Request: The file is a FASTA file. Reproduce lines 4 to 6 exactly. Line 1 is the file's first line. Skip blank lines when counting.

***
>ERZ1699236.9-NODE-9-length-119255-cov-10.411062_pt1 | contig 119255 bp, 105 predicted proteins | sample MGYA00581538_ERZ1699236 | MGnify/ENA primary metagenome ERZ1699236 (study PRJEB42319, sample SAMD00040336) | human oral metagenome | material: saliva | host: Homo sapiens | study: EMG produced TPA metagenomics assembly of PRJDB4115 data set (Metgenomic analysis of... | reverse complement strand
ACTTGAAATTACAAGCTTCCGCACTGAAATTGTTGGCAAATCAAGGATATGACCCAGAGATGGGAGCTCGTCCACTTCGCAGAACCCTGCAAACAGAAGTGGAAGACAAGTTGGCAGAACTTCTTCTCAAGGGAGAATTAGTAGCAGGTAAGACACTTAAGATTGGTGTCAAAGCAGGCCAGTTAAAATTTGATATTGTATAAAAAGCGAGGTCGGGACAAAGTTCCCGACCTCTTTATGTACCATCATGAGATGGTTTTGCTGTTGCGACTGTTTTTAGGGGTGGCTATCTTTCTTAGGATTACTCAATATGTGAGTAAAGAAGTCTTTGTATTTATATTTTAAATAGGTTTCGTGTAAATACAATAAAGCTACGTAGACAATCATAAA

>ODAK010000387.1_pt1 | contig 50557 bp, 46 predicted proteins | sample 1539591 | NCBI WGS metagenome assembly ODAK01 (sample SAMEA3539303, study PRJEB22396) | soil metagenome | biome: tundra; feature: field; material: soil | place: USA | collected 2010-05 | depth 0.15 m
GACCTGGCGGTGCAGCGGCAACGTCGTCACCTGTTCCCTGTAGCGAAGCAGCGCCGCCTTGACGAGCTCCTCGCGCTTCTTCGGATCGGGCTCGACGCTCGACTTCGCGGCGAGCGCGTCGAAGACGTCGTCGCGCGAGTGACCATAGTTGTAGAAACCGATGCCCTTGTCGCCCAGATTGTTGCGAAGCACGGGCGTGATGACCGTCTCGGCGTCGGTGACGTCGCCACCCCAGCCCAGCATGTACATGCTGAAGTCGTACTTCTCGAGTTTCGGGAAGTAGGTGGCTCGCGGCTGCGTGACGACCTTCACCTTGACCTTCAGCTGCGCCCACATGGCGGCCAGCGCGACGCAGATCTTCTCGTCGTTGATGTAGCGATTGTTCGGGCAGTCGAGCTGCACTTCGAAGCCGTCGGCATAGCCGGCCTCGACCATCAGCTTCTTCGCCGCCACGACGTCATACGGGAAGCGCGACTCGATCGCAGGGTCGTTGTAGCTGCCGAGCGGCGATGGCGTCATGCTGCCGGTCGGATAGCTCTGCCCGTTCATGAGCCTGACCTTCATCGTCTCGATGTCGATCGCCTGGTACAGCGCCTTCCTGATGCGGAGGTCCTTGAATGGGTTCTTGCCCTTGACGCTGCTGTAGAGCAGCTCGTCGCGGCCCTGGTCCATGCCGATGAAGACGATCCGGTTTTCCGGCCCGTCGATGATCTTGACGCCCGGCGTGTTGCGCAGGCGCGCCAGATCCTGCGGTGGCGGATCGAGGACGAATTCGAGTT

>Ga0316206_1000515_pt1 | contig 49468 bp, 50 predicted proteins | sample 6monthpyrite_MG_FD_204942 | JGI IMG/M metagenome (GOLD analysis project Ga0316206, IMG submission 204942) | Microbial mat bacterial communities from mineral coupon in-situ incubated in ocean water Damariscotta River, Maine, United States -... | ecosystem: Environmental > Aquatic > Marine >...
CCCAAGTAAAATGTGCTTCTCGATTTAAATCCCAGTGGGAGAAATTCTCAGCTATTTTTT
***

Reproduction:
GACCTGGCGGTGCAGCGGCAACGTCGTCACCTGTTCCCTGTAGCGAAGCAGCGCCGCCTTGACGAGCTCCTCGCGCTTCTTCGGATCGGGCTCGACGCTCGACTTCGCGGCGAGCGCGTCGAAGACGTCGTCGCGCGAGTGACCATAGTTGTAGAAACCGATGCCCTTGTCGCCCAGATTGTTGCGAAGCACGGGCGTGATGACCGTCTCGGCGTCGGTGACGTCGCCACCCCAGCCCAGCATGTACATGCTGAAGTCGTACTTCTCGAGTTTCGGGAAGTAGGTGGCTCGCGGCTGCGTGACGACCTTCACCTTGACCTTCAGCTGCGCCCACATGGCGGCCAGCGCGACGCAGATCTTCTCGTCGTTGATGTAGCGATTGTTCGGGCAGTCGAGCTGCACTTCGAAGCCGTCGGCATAGCCGGCCTCGACCATCAGCTTCTTCGCCGCCACGACGTCATACGGGAAGCGCGACTCGATCGCAGGGTCGTTGTAGCTGCCGAGCGGCGATGGCGTCATGCTGCCGGTCGGATAGCTCTGCCCGTTCATGAGCCTGACCTTCATCGTCTCGATGTCGATCGCCTGGTACAGCGCCTTCCTGATGCGGAGGTCCTTGAATGGGTTCTTGCCCTTGACGCTGCTGTAGAGCAGCTCGTCGCGGCCCTGGTCCATGCCGATGAAGACGATCCGGTTTTCCGGCCCGTCGATGATCTTGACGCCCGGCGTGTTGCGCAGGCGCGCCAGATCCTGCGGTGGCGGATCGAGGACGAATTCGAGTT

>Ga0316206_1000515_pt1 | contig 49468 bp, 50 predicted proteins | sample 6monthpyrite_MG_FD_204942 | JGI IMG/M metagenome (GOLD analysis project Ga0316206, IMG submission 204942) | Microbial mat bacterial communities from mineral coupon in-situ incubated in ocean water Damariscotta River, Maine, United States -... | ecosystem: Environmental > Aquatic > Marine >...
CCCAAGTAAAATGTGCTTCTCGATTTAAATCCCAGTGGGAGAAATTCTCAGCTATTTTTT